The Botanical or Latin Name of an Essential Oil….. a great question!

Karen, one of Le’Esscience’s lovely Likers asked a very good question about the botanical or latin name origin for essential oils…

“Fascinated by the botanical names of essential oils and notice ones with similar names as part of their botanical name such as officinalis, nobilis, vulgaris, carteri. Do you know of a book (I could borrow from a library!) that explains what the botanical names mean or how they are derived. Nothing too heavy or intense -or perhaps you could simplify this knowledge (if that’s possible!) and do a blog post. Thanks ♥”

Part of the answer is easy, part of it is very complicated, I’ll explain the easy part and leave some links to delve into the more complicated part!

In our profession it’s important to know the botanical names of the essential oils we use (& stock) due to the fact that sometimes there will be more than variety of essential oil in the same plant family (the origins seem to be named after specific people who have crossed species of plants to form a new variety, from what I can find).

– for example: Lavender, there are over 30 species of Lavender – and it’s important you know which lavender you are working with as the chemical composition is different – Lavendula Angustifolia or Lavendula Officinalis (Lavender True) main chemical components are esters and alcohols (which break down to may include linalyl acetate, geranyl acetate, lavandulyl acetate, citral, octanon to but a few) where as Lavender Spikes main chemical components are Ketones, Alcohols, Oxides & Monoterpenes (which break down to may include similar compositions to Angustifolia but has less chemical compostions of one component and more of another ie: camphor). Therefore the healing properties can be similar BUT quite different!  For example, you wouldn’t use Lavender Spike directly on the skin for a burn as the camphor content is too high, but Lavendula Angustifolia is perfect!

This article here explains Essential Oils Botanical Classification – which is interesting and helps deal with the more complicated explanation!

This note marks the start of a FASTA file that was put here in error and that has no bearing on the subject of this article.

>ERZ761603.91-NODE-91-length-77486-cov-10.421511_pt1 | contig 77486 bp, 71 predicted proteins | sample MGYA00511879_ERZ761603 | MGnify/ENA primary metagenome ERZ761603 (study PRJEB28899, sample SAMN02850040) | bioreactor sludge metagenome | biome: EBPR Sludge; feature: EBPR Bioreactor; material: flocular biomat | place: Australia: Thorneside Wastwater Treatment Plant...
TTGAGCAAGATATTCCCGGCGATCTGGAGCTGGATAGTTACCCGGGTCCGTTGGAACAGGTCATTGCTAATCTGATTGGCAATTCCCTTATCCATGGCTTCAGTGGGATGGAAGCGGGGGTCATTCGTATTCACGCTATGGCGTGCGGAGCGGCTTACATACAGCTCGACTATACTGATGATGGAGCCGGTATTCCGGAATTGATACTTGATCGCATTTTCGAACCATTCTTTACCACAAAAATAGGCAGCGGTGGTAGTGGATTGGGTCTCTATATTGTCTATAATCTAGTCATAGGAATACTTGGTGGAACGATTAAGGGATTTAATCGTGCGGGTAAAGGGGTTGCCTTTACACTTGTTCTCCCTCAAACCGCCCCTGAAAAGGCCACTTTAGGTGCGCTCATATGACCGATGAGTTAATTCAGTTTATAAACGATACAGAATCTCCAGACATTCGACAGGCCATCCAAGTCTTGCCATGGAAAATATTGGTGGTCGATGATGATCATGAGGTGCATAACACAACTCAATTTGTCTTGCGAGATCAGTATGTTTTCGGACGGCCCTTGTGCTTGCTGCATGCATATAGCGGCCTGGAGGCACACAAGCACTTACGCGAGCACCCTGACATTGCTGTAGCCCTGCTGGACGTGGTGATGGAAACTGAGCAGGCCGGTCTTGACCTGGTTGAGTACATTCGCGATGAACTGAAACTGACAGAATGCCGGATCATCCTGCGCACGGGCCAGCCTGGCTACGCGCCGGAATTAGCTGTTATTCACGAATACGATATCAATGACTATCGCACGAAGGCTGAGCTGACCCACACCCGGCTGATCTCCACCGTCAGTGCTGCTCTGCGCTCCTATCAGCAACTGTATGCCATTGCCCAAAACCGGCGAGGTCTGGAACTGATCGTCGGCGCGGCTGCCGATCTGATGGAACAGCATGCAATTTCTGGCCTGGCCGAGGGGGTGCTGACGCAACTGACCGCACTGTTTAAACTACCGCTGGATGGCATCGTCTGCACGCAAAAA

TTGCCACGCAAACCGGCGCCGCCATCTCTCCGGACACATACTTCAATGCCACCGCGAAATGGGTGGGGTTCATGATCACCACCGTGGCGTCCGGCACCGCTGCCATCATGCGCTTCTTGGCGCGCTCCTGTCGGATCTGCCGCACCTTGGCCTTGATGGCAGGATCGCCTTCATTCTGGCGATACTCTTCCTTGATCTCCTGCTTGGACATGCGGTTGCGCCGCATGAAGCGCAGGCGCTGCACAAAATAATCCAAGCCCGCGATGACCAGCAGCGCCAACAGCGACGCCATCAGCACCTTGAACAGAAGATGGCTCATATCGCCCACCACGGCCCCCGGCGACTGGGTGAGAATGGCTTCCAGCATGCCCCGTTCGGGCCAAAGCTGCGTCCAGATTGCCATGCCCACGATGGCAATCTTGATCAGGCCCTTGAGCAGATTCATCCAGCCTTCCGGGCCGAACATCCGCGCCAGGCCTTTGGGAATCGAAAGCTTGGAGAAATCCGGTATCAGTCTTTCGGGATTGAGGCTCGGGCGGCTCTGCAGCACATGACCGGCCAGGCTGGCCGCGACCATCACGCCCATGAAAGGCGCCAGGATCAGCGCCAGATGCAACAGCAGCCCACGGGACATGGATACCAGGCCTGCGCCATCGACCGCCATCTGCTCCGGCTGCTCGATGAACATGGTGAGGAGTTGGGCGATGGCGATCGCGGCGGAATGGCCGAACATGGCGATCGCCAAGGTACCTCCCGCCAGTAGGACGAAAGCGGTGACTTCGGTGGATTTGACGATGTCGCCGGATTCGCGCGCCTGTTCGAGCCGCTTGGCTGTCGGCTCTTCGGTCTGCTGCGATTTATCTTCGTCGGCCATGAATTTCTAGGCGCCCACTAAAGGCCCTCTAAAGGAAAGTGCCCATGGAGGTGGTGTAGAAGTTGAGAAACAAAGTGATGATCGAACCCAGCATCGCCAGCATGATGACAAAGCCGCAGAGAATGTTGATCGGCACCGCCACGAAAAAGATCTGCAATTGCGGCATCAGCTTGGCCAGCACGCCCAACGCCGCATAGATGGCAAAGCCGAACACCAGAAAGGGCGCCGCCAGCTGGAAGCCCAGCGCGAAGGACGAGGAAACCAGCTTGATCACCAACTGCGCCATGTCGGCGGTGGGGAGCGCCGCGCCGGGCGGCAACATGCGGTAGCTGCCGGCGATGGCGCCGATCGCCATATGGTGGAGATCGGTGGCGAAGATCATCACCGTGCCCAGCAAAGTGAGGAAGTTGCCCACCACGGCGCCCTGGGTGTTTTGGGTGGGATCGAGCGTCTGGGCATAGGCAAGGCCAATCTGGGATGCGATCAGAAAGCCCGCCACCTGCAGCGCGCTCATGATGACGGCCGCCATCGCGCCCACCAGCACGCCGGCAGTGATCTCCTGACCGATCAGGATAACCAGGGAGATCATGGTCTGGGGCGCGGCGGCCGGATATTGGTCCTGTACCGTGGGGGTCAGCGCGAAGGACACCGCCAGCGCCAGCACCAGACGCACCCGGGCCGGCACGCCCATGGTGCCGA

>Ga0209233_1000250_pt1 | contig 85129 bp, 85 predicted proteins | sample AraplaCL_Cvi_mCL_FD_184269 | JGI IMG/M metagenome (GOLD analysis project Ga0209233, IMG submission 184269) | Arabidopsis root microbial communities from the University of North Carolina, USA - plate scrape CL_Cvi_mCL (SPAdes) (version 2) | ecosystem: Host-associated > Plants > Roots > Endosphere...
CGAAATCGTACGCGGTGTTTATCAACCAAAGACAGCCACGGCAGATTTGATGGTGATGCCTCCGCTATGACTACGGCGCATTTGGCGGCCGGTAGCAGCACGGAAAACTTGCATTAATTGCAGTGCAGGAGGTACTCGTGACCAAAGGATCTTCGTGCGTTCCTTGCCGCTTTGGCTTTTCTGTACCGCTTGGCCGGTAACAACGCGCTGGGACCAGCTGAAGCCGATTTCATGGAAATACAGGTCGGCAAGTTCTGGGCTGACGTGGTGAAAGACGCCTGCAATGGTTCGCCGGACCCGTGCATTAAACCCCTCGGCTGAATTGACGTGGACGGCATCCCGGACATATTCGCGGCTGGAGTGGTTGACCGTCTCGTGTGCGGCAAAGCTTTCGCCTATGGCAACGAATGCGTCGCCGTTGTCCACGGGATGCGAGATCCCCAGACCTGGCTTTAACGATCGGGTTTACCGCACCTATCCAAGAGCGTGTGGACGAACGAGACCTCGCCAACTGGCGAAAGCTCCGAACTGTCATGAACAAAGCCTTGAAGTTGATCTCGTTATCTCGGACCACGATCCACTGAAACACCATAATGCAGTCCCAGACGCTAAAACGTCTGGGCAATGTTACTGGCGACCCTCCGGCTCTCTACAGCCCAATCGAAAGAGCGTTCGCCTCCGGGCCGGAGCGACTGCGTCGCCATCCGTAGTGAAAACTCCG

I’m afraid I don’t know of a book that I can recommend Karen – and if you start googling this subject it does get ‘heavy’.

I think words like ‘nobilis’ may represent the ‘nobility’ over a plant in regards to another?

Vulgaris – Latin, meaning: common, ordinary, usual.

Carteri I only know linked to Boswelia Cateri (Frankincense) apparently the name given in honor of Scottish botanist John Boswell (1719-1780).

With the research I’ve done on this subject, it seems it can be quite a contentious subject! One has to be so careful they know they are getting what they order / want for therapeutic treatments.  Have a read of this if you like………Botanical Names for Essential Oils.

For me, I have a lot of trust in my suppliers, have formed very good relationships with them and they know I will only use 100% therapeutic grade essential oils (represented by their correct botanical name) and how important that is to my business.  My suppliers are just marvelous because if they have any concerns, they tell me straight away and if we together have any doubts, I won’t purchase plus they then question their suppliers.

At the end of the day, the results speak for themselves!  I hope this has helped Karen!


One Comment Add yours

  1. Karen C says:

    You are wonderful Gillian! Thank you for explaining this to me – it’s like opening up a can of worms! Yes, it’s very complex and scientific when you scratch beneath the surface (not as simple as combining a few essential oils when used for aromatherapy purposes!). Intrigued when I see these extra bits after essential oil names – things like L, ct, var etc. and your links explain these and you’ve covered so much in such a short space and simplified it in your example of Lavender – ok, it’s not simple! But you’ve given a great explanation. You are a very wise woman – thank you!

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